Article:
But, if you aren’t worried about losing your original handle, click “settings” from the dropdown menu located in the upper right corner of your profile and update your handle with your married name.
Changing your name on Instagram is pretty easy. However, be aware that like Twitter, when you change your username you lose the original but retain all photos, followers and other profile settings.
Simply log into your profile, click “Edit Profile” and update both your name and username.
Log into your account and select “Privacy & Settings” from the dropdown menu located in the upper right corner. Once there, click “Edit your name, location & industry.” Then, update the last and maiden name sections. It’s important to include your maiden name so that you still show up in searches for it within LinkedIn.
Note: Public profiles don’t display the “Former Name” field. So your profile may not show up in searches on Google, Bing or other search engines.
You’ll also need to edit your profile URL. To do this, select click “Edit your public profile ” under the Settings section of “Privacy & Settings.” In the upper right corner, you’ll be able to select the edit (pencil) icon and update the URL to reflect your new name.
Bonus: Tips For Applying to Jobs with a New Name
Here are a few tips to follow online and offline when applying to jobs shortly after changing your name.
- Make sure all social profiles and URLs are updated consistently with your new name. We all have a number of social media profiles to keep track of and update in the event of a name change. When making changes, it’s important to make sure they’re as consistent as possible. This can be challenging, since certain usernames will be available on some is and unavailable on others. It gets even harder if you’re new name is common, like Smith or Johnson. My advice: Choose a username that uses special characters (but don’t get too crazy). For example, @megan_wolk.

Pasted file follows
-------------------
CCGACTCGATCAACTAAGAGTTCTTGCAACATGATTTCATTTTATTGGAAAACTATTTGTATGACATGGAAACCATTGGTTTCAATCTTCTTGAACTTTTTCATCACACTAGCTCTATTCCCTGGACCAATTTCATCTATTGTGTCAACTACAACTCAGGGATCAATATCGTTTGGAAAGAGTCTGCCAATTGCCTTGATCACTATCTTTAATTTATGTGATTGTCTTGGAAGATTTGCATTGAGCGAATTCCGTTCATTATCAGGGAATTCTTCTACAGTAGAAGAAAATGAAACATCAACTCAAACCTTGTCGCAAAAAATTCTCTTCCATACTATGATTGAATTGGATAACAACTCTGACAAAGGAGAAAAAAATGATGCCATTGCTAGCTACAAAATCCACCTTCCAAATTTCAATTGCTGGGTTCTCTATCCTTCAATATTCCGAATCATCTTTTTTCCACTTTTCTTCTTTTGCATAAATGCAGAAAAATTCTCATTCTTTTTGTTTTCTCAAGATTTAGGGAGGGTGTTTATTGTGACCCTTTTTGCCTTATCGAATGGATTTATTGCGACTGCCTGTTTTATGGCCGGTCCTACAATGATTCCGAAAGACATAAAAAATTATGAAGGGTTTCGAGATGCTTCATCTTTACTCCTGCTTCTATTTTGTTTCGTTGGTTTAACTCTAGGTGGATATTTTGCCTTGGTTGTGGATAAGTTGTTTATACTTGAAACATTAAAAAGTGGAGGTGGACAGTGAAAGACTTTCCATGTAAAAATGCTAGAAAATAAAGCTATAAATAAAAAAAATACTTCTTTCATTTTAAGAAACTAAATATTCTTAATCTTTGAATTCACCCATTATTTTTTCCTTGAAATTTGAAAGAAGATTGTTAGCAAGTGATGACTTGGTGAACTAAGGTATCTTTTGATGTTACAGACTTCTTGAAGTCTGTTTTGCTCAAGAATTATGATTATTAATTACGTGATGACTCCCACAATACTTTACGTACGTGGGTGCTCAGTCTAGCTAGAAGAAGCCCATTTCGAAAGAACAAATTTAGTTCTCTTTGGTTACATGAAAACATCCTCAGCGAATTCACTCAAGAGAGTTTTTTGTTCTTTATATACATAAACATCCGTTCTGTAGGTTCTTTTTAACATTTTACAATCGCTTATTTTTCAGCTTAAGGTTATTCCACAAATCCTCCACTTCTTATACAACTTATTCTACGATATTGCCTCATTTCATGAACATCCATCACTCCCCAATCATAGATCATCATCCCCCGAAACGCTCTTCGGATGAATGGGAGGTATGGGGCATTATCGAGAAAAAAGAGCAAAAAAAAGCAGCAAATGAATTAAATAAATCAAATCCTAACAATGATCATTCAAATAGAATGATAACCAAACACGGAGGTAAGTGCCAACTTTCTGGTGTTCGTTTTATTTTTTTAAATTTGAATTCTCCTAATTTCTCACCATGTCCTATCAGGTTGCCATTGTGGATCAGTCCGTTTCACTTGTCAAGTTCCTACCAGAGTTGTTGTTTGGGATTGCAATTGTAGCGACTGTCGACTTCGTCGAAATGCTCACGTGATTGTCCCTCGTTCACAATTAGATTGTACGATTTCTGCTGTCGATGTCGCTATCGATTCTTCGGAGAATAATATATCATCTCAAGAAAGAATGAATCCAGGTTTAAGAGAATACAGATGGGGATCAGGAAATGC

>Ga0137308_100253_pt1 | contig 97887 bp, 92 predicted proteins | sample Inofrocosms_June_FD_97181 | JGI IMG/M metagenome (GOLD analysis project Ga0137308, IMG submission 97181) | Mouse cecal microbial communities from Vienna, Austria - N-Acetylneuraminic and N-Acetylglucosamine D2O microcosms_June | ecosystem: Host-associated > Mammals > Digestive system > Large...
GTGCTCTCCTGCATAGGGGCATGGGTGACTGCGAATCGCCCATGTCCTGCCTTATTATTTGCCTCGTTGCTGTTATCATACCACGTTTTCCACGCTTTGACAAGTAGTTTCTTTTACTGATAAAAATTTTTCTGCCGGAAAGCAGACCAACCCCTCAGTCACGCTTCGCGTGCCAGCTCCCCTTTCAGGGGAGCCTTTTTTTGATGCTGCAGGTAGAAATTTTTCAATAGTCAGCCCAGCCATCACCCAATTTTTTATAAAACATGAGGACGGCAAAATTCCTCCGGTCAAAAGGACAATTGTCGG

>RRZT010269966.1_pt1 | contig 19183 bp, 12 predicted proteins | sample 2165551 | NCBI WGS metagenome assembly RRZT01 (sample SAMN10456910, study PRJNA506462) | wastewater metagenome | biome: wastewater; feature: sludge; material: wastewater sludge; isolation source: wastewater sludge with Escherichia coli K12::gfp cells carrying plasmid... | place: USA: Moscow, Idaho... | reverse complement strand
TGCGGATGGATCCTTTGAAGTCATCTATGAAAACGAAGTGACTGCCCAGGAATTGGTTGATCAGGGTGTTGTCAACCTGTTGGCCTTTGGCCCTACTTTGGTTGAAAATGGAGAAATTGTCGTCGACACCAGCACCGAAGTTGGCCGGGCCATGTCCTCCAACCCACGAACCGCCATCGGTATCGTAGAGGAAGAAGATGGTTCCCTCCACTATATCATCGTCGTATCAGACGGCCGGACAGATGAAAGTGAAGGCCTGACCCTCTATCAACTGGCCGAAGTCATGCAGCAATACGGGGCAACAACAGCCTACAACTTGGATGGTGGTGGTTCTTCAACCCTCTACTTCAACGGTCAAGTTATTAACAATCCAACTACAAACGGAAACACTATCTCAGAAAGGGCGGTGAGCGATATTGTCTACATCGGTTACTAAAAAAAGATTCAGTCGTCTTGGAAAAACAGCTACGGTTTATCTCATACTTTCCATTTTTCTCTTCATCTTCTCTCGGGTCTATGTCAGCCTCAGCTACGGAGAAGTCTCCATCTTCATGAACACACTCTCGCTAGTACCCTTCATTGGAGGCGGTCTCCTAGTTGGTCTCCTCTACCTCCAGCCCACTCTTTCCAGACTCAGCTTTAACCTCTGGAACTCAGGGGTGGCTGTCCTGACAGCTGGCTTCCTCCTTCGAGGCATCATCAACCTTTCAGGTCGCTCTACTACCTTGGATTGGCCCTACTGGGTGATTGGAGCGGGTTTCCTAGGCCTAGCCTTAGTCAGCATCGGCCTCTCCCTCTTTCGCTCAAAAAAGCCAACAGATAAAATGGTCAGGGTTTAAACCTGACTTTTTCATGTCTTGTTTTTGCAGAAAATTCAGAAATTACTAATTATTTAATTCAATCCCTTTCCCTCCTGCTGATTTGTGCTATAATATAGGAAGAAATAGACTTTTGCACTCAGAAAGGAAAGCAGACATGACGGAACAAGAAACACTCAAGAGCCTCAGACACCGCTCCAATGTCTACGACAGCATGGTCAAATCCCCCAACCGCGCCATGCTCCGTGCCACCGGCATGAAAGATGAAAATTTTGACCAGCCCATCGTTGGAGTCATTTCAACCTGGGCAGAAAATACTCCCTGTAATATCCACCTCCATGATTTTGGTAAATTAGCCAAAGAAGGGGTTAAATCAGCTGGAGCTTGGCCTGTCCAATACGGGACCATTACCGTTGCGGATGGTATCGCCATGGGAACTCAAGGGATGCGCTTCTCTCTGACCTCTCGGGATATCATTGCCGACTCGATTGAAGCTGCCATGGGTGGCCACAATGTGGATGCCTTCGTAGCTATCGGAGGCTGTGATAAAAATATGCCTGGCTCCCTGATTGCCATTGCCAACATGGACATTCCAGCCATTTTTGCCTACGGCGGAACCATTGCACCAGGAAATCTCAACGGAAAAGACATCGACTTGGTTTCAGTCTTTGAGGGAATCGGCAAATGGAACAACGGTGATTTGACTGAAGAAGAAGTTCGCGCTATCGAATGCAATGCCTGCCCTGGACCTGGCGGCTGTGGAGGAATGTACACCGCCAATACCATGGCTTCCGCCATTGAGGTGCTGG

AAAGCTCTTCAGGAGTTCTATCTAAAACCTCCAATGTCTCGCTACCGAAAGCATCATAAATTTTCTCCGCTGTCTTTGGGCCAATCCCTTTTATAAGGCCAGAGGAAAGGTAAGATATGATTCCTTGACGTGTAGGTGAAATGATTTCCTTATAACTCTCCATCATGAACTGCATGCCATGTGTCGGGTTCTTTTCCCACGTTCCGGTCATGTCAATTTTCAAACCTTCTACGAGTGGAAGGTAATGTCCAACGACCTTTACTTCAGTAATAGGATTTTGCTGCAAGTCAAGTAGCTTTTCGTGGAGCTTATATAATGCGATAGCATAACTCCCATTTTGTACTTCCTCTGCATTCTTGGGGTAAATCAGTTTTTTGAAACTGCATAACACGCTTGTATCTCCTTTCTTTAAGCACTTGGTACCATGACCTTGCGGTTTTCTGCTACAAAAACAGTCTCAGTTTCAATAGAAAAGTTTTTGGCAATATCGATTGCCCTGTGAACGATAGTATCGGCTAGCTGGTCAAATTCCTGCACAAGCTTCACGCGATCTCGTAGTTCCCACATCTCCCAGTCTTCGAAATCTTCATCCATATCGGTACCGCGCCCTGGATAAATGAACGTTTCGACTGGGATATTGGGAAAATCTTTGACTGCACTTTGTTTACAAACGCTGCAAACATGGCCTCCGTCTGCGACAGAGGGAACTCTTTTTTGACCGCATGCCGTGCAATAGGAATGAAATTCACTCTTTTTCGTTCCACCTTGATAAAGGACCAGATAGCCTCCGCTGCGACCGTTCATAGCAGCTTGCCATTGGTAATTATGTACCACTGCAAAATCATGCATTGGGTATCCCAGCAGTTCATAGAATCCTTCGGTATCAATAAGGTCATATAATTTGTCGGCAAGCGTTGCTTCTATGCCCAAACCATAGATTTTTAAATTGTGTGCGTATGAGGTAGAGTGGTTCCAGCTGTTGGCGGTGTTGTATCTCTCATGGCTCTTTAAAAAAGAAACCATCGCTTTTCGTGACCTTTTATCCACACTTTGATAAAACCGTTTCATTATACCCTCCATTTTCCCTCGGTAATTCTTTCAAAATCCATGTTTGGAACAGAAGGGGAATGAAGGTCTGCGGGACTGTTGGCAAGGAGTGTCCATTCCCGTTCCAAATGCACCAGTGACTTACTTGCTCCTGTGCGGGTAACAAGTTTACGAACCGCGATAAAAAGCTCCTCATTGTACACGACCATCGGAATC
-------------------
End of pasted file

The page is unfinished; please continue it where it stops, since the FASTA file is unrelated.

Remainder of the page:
- Have different versions of your resume. A few weeks before I got married, I started to apply to jobs. (It sounds crazy, but we had a plan to move back to my hometown shortly after our wedding date, so I couldn’t postpone my search.) Planning ahead, I created three versions of my resume—one with my maiden name, one with my married name, and one with both. This way, I was able to apply to jobs before, during and after my name change.
- Let potential employers know about your recent name change. If you recently changed your name, and know potential employers will be doing their due diligence on you, make their job a little easier by telling them you recently changed your name. Give them a list of your previous usernames so they know what to search.
There is so much to do when planning a wedding—from selecting flowers to signing the dotted line on your marriage license and everything in between. Be sure to pencil in time to change your name in all the necessary places.
Have you recently gotten married and changed (or kept) your name? I’d love to hear about your experiences or tips!
Photo credit: Clark+Walker Studio.